Cytokine production

The capacity to stimulate cytokine production in PBMCs was evaluated using a quantitative ELISA-based Q-Plex™ test (Quansys Biosciences, UT, USA), performed in accordance with the manufacturer’s instructions. PBMCs (2×105 cells per well) from cat sensitized patients were stimulated in triplicate with NE or CDA extract (100 μg/ml), and the production of IL-4, IFN-γ, IL-10 and IL-17 cytokines was measured in culture supernatants at 24 and 72 h. Phosphate buffered saline (PBS, 50 ng/ml) and concanavalin A (Con A, 5 μg/ml) were used as negative and positive controls, respectively.


Protein and major allergen content

Protein content estimated by the Lowry-Biuret method was 216 μg prot/mg in NE and 254 μg prot/mg in CDA. NE contained approximately 25 μg of Fel d 1/mg. The estimated Fel d 1 content in CDA was 48 μg/mg.

Protein and allergen profile

The protein profile of NE (Fig. 1a) showed different bands of a wide range of molecular weight. The most prominent bands showed a low molecular weight (mainly 8 and 6 kDa). On the contrary, CDA showed higher molecular weight bands.

Fig. 1
figure 1

SDS-PAGE (a) and immunoblot (b and c) of cat epithelia in reducing conditions (15%T-2.67%C): Precision Plus Protein Dual Extra Standard (lane 1), NE (100 μg extract, lane 2) and CDA (100 μg, lane 3). Immunoblots were performed using serum from cat sensitized patients (b) or monoclonal antibody α-Fel d 1 (c) as primary antibody. High molecular weight SDS (d): HiMarkTM Pre-Stained HMW Protein Standard (lane 1), CDA (100 μg extract, lane 2), and NE (100 μg, lane 3)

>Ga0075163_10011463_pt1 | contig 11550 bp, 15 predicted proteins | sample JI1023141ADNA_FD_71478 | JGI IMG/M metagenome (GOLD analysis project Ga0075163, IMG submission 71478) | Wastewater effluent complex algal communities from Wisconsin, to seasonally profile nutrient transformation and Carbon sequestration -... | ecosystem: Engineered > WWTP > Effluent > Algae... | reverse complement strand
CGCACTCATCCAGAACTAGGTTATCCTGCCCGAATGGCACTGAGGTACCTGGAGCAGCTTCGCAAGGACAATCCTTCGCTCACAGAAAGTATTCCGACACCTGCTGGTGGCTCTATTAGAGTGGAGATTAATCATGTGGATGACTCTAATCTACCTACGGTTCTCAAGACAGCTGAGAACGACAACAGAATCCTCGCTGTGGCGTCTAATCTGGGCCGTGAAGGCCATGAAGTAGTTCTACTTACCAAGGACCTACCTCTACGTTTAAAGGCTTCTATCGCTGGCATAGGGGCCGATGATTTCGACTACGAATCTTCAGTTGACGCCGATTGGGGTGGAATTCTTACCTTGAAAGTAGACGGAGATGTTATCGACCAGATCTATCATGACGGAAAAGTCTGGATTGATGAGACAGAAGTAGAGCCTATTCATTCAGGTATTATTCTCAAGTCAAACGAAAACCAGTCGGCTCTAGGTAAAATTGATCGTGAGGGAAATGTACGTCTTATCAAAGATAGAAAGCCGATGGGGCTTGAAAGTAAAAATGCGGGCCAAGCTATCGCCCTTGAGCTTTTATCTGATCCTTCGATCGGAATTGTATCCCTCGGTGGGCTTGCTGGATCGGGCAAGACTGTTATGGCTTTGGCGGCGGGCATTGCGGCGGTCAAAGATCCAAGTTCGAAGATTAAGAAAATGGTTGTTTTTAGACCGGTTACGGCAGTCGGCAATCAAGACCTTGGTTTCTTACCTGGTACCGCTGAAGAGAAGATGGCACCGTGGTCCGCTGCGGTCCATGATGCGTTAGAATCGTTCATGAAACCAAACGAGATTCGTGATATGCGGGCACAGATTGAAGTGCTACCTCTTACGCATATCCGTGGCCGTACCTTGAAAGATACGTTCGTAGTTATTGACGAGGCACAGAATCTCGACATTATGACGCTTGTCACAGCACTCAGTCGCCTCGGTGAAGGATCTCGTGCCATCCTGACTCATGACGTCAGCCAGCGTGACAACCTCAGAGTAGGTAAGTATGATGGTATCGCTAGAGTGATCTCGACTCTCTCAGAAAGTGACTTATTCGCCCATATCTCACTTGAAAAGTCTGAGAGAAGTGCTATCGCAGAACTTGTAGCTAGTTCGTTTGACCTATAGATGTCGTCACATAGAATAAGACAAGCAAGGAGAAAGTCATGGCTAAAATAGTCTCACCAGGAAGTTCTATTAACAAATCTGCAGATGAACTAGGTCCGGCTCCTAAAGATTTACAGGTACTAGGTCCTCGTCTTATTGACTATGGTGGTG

Allergenic profile was significantly different between NE and CDA (Fig. 1b), showing the most intense IgE-recognized band at 18 kDa in NE, coincident with Fel d 1 heterodimer (constituted by two subunits, of 4 and 14 kDa). Fel d 1 can also be found in a 36 kDa tetramer form. Fel d 1 band identity was confirmed by immunoblot using α-Fel d 1 monoclonal antibody (Fig. 1c). IgE binding to Fel d 1 was not observed in CDA (Fig. 1b), and α-Fel d 1 monoclonal antibody recognition was less intense (Fig. 1c).